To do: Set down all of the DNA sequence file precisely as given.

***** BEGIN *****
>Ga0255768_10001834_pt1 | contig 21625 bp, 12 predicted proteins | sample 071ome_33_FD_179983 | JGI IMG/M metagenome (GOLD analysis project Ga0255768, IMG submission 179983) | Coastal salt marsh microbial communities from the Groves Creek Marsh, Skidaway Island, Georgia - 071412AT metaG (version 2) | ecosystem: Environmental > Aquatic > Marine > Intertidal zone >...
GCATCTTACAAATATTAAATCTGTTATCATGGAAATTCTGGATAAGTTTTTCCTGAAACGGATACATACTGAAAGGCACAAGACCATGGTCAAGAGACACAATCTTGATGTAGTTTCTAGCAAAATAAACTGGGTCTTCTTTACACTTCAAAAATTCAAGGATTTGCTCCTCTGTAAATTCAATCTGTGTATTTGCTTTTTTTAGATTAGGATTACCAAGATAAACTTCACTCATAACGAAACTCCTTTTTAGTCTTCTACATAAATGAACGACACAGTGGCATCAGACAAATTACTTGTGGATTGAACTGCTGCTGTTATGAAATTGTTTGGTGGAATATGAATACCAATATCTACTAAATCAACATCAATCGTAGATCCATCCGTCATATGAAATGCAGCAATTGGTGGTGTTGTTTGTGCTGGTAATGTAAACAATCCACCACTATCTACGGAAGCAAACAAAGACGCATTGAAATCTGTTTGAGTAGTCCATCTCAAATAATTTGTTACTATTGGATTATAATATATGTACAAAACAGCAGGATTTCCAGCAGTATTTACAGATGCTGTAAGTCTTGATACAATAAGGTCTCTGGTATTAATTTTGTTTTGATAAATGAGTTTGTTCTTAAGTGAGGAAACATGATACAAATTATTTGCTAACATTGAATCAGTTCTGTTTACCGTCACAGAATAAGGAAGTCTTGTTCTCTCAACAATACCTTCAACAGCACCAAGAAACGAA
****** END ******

>Ga0255768_10001834_pt1 | contig 21625 bp, 12 predicted proteins | sample 071ome_33_FD_179983 | JGI IMG/M metagenome (GOLD analysis project Ga0255768, IMG submission 179983) | Coastal salt marsh microbial communities from the Groves Creek Marsh, Skidaway Island, Georgia - 071412AT metaG (version 2) | ecosystem: Environmental > Aquatic > Marine > Intertidal zone >...
GCATCTTACAAATATTAAATCTGTTATCATGGAAATTCTGGATAAGTTTTTCCTGAAACGGATACATACTGAAAGGCACAAGACCATGGTCAAGAGACACAATCTTGATGTAGTTTCTAGCAAAATAAACTGGGTCTTCTTTACACTTCAAAAATTCAAGGATTTGCTCCTCTGTAAATTCAATCTGTGTATTTGCTTTTTTTAGATTAGGATTACCAAGATAAACTTCACTCATAACGAAACTCCTTTTTAGTCTTCTACATAAATGAACGACACAGTGGCATCAGACAAATTACTTGTGGATTGAACTGCTGCTGTTATGAAATTGTTTGGTGGAATATGAATACCAATATCTACTAAATCAACATCAATCGTAGATCCATCCGTCATATGAAATGCAGCAATTGGTGGTGTTGTTTGTGCTGGTAATGTAAACAATCCACCACTATCTACGGAAGCAAACAAAGACGCATTGAAATCTGTTTGAGTAGTCCATCTCAAATAATTTGTTACTATTGGATTATAATATATGTACAAAACAGCAGGATTTCCAGCAGTATTTACAGATGCTGTAAGTCTTGATACAATAAGGTCTCTGGTATTAATTTTGTTTTGATAAATGAGTTTGTTCTTAAGTGAGGAAACATGATACAAATTATTTGCTAACATTGAATCAGTTCTGTTTACCGTCACAGAATAAGGAAGTCTTGTTCTCTCAACAATACCTTCAACAGCACCAAGAAACGAA